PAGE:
and his captivity, one day a conquerur, (lie
next a prisoner.
Though more than thirty vents have since
passed, I cun still seo him, us I saw him then,
pale, emaciated, wounded ; his almost fragile
form re lined upon a couch, supported by pil
lows, with a I it t It* table drawn close beside him,
on which he leuncd I,is elbow, supp irting Ids
head on tiis hand ; ilia' wounded head around
which he wore a bandage of lil.u-k riband, in
stead of ihe laurel wreath lie had so nobly won.
Bui the indcblilo scar, which tlmt bandage
covered, was the seal of glory.
Tliplnlle table was covered wuh bunks,
pens, pencils; with letters from numerous
fi tends, and tributary verses from every Euro-
p-un nation. With what delight did I avail
myself ol'liis permission in examine all these
tilings, and how kindly did he indulge mv
ynuihlul curiosity m reading to mu many of
theso effusions of friendship, admiration nod
love; yes, love, fm I remember well, that one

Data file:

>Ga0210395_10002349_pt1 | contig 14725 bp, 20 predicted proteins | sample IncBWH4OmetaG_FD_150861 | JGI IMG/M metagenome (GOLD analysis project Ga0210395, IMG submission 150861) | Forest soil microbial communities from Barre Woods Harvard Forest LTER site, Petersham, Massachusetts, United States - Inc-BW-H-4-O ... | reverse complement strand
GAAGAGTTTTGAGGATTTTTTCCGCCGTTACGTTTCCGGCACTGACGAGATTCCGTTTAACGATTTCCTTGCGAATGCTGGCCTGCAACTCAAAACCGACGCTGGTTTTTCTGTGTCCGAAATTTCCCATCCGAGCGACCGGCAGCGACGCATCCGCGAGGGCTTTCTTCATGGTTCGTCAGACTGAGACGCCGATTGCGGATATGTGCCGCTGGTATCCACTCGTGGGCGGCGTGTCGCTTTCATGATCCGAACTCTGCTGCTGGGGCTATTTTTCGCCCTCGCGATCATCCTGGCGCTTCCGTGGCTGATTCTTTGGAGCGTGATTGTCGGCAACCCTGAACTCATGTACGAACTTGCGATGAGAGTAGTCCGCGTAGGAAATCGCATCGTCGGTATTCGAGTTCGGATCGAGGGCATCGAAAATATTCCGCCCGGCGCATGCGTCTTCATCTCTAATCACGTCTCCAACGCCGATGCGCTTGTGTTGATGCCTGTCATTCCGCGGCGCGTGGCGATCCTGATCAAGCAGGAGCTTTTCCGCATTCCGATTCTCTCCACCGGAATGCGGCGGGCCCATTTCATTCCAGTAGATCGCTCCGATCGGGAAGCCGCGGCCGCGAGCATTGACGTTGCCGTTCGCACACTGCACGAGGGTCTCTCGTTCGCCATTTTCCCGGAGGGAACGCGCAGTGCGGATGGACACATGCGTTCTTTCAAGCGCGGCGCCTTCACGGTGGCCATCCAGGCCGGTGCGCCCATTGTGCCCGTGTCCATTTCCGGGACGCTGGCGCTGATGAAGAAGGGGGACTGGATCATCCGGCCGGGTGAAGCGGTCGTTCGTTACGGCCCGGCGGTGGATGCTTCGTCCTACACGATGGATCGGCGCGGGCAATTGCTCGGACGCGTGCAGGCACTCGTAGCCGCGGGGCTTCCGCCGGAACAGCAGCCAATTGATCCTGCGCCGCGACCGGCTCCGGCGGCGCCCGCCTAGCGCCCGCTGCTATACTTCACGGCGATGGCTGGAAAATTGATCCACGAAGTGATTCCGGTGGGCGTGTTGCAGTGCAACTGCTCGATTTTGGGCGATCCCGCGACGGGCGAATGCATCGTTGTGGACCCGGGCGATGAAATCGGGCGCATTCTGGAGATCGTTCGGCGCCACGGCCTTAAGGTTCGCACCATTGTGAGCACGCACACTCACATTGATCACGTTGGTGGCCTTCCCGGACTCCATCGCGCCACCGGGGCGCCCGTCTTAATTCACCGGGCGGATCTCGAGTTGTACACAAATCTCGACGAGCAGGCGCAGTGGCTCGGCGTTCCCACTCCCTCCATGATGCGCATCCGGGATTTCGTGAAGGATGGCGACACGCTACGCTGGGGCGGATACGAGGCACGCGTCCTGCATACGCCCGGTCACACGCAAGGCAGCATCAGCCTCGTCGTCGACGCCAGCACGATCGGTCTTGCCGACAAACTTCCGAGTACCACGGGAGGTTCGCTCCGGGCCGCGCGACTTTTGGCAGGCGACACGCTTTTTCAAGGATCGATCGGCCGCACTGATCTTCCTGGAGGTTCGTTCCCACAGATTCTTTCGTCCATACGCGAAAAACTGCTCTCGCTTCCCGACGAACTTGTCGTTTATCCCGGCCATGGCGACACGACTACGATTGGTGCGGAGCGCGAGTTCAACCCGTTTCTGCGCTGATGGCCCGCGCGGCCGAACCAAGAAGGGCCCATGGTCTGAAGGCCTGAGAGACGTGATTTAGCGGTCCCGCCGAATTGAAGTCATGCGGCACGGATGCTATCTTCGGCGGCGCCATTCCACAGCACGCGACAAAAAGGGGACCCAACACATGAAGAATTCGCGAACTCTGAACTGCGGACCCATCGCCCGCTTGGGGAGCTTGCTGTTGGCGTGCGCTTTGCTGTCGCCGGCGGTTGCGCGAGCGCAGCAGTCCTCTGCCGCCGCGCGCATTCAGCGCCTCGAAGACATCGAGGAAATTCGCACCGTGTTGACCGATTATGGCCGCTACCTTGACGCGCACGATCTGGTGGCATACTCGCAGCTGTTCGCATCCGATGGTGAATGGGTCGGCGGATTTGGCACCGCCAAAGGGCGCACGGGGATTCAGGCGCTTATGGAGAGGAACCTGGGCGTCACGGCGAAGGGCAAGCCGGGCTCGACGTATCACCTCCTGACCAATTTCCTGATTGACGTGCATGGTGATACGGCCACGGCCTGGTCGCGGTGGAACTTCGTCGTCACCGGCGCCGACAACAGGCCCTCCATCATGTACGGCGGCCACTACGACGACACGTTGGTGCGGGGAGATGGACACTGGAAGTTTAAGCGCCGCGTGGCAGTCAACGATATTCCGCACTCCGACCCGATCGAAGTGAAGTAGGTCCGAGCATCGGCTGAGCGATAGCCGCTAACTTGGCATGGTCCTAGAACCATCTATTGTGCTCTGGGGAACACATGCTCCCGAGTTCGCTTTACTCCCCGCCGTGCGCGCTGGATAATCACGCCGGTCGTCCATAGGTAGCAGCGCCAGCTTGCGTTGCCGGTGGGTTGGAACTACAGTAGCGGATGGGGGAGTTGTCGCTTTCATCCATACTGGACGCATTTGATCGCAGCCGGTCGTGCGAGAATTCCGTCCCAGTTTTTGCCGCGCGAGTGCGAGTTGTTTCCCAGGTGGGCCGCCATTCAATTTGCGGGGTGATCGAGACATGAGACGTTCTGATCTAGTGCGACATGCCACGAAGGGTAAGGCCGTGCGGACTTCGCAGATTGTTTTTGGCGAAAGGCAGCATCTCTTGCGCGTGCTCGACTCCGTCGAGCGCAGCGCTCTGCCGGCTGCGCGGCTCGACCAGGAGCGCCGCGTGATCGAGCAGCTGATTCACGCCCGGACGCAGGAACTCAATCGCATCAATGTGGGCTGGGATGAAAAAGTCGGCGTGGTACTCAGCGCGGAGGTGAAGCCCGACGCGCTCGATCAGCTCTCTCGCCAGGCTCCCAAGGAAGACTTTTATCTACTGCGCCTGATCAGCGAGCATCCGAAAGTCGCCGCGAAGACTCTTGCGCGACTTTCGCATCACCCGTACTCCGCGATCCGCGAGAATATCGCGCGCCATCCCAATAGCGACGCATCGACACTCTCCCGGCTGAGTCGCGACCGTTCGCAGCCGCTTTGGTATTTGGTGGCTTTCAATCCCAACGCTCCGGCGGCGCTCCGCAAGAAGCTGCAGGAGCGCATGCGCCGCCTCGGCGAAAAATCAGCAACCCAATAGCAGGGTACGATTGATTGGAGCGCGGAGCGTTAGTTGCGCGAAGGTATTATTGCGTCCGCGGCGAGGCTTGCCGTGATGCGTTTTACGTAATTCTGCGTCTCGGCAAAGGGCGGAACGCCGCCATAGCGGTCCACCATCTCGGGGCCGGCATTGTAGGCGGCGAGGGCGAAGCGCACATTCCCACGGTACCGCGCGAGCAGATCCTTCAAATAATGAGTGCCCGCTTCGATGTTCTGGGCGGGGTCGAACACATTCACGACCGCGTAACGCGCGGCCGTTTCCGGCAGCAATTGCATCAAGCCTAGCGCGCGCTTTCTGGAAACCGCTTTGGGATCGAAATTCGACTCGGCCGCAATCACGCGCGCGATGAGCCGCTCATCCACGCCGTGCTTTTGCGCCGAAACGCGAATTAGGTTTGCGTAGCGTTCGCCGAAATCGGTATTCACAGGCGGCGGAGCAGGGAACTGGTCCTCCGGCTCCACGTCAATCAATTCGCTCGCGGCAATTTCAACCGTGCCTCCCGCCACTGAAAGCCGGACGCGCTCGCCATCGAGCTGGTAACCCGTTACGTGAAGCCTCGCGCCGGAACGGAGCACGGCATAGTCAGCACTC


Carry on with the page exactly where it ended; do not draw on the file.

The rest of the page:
of the letters was from a lady, who had loved
him when a volunteer in our army. It began
By what title shall I address thee, oh being
still too dear and loo well remembered ! shall
I rail thee tho defender of lliy country t oh,
no, it ib too awful. Hero oflibertv? it is too
high. Nolile Pole? oh I that speaks of ano
ther and far distant country ; what then shall I
call thee, that will bring lo recollection the
days of past yours ? I will call the Koscius
ko! other names may need titles,Inn this is it
self the highest title. This, indelibly engra
ven on iiiv heart, will brightly shine m tho pa
ges of history. Welcome, then Kosciusko,
welcome to the country Ihul reveros, and to
the heart that adores you !’
Snell, or neti'ly sill'll, wore iho glowing
words of this impassioned letter; they in rn
so accordant with the garlish romance of my
disposition, that they made an ineffaceable im